What would you do if your government decided to intentionally shut down your access to the Internet? Millions of people around the world have had to answer this question time and time again over the past few years, as government-mandated Internet blackouts are on the rise. Less than a month into 2019, Sudan, the Democratic Republic of Congo, Gabon and Zimbabwe have experienced government crackdowns on Internet connections.

From 2016 to 2018, 371 separate cases of Internet shutdowns were documented around the world. More than half of them occurred last year alone, according to international non-profit organisation Access Now.

Authorities have used a number of reasons to justify the blackouts, including public safety, national security and stopping the dissemination of rumors and illegal content. However, advocacy groups investigating governmental tendencies to exert control over the flow of information don’t buy it. They claim it has more to do with silencing opposition movements and protests and trying to limit political instability.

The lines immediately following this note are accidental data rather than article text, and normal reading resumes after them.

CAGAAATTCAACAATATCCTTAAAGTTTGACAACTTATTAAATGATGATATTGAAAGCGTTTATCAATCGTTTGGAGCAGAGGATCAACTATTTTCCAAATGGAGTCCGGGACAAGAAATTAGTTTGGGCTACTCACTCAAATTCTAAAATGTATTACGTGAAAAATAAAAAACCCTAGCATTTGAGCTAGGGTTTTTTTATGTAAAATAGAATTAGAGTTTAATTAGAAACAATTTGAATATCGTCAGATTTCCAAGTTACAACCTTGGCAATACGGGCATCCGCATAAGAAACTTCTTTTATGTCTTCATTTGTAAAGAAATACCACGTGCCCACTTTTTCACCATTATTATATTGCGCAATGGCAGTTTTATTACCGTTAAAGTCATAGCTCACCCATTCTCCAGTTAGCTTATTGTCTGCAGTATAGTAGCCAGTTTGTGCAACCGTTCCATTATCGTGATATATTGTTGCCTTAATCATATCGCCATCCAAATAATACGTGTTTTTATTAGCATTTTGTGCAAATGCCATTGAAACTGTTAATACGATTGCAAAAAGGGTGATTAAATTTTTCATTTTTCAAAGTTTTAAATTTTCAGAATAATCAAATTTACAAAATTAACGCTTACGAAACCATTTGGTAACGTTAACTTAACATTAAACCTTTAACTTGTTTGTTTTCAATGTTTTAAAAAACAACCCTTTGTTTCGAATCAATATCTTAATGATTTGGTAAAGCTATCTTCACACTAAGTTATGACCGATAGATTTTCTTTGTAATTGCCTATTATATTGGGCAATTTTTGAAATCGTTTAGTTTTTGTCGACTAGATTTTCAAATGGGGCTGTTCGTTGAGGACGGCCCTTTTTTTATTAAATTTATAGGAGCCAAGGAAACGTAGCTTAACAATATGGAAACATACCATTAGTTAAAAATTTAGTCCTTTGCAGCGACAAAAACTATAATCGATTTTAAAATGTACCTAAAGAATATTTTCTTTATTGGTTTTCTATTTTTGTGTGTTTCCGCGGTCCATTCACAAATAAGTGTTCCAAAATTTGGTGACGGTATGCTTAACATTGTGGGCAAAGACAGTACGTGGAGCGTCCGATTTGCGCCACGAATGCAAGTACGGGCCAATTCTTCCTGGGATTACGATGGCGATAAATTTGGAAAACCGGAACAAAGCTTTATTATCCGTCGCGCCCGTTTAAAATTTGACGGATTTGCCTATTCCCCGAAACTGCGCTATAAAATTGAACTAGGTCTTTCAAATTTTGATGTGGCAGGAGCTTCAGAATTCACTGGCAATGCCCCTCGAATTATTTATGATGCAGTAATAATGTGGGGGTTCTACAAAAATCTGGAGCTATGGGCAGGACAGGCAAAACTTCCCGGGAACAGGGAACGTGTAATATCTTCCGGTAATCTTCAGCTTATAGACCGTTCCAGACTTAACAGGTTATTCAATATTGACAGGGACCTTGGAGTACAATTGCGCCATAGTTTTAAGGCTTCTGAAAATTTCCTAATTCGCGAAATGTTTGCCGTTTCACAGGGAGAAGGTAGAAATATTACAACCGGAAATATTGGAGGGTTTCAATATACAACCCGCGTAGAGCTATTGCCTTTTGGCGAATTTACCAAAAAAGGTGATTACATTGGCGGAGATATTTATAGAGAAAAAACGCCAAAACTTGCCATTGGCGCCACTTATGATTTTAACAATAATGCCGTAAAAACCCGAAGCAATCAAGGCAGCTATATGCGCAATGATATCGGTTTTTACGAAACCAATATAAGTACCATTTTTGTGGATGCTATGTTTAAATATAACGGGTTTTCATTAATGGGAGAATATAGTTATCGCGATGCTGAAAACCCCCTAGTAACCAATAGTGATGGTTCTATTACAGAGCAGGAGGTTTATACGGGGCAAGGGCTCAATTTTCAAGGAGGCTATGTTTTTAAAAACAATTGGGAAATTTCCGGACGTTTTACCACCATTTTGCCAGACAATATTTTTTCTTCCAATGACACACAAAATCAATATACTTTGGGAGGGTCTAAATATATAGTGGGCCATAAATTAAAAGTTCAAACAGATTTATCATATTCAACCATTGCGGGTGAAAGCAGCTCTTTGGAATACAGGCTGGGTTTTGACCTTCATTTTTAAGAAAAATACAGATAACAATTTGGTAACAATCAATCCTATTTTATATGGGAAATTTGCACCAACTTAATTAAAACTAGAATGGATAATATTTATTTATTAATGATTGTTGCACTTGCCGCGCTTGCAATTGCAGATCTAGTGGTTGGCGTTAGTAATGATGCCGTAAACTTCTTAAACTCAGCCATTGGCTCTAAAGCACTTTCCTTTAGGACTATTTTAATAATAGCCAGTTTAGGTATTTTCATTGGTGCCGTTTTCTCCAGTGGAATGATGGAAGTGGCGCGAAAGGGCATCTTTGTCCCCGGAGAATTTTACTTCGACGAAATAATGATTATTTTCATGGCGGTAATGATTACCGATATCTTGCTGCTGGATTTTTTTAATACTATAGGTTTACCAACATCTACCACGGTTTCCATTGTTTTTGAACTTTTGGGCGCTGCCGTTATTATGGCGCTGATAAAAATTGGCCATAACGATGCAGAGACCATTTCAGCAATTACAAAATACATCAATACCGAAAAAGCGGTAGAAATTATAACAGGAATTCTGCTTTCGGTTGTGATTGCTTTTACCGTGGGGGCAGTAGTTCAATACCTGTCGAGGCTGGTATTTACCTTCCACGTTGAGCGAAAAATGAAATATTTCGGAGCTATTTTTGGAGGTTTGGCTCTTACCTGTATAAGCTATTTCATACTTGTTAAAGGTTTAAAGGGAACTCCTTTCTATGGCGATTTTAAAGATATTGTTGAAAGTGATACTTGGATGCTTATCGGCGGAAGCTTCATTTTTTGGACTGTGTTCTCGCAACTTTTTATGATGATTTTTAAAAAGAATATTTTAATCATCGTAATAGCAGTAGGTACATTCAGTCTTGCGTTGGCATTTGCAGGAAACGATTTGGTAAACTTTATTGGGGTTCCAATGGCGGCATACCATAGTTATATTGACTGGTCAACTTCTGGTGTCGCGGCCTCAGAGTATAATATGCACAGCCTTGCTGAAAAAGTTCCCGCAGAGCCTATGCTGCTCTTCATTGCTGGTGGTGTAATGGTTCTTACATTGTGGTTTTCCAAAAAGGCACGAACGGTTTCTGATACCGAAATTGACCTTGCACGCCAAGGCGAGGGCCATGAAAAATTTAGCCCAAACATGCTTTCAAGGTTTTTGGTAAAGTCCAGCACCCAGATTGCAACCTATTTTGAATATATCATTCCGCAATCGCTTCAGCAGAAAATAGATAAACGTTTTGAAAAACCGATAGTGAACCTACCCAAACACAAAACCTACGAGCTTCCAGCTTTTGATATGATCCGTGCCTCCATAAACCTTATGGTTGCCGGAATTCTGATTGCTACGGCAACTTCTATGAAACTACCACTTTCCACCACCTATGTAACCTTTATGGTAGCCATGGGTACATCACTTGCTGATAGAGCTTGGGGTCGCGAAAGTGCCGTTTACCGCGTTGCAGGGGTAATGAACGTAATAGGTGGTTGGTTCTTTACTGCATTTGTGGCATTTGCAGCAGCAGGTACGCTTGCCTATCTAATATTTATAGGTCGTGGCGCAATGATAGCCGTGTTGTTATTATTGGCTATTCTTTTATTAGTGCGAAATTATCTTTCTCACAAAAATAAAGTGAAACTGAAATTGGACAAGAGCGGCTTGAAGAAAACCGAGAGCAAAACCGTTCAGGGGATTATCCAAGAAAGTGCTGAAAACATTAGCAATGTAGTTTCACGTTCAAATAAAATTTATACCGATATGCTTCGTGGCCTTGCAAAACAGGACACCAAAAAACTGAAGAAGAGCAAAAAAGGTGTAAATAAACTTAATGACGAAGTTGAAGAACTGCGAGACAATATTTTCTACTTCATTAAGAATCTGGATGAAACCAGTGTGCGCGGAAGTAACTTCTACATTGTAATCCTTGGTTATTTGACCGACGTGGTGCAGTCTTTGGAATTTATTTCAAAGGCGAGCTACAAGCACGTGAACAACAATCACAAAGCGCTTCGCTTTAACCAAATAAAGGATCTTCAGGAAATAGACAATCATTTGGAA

They harm everyone: businesses, emergency services, journalism, human rights defenders, and demonstrators. They don’t help victims or restore order,” Access Now’s website reads.

In the past few weeks, several African governments have turned to partial or complete shutdowns in attempts to control the public discussion.

Sudan doubled down on social media amid widespread anti-government protests, with Access Now and the #KeepItOn coalition calling on network operators to fight back against state pressure — but it wasn’t the only African country to do so.

Zimbabwean authorities were quick to gag social media — including Facebook and Whatsapp — as soon as civil unrest over rising fuel prices spread in Harare and other major cities, and the DRC also ordered a full blackout following recent elections…..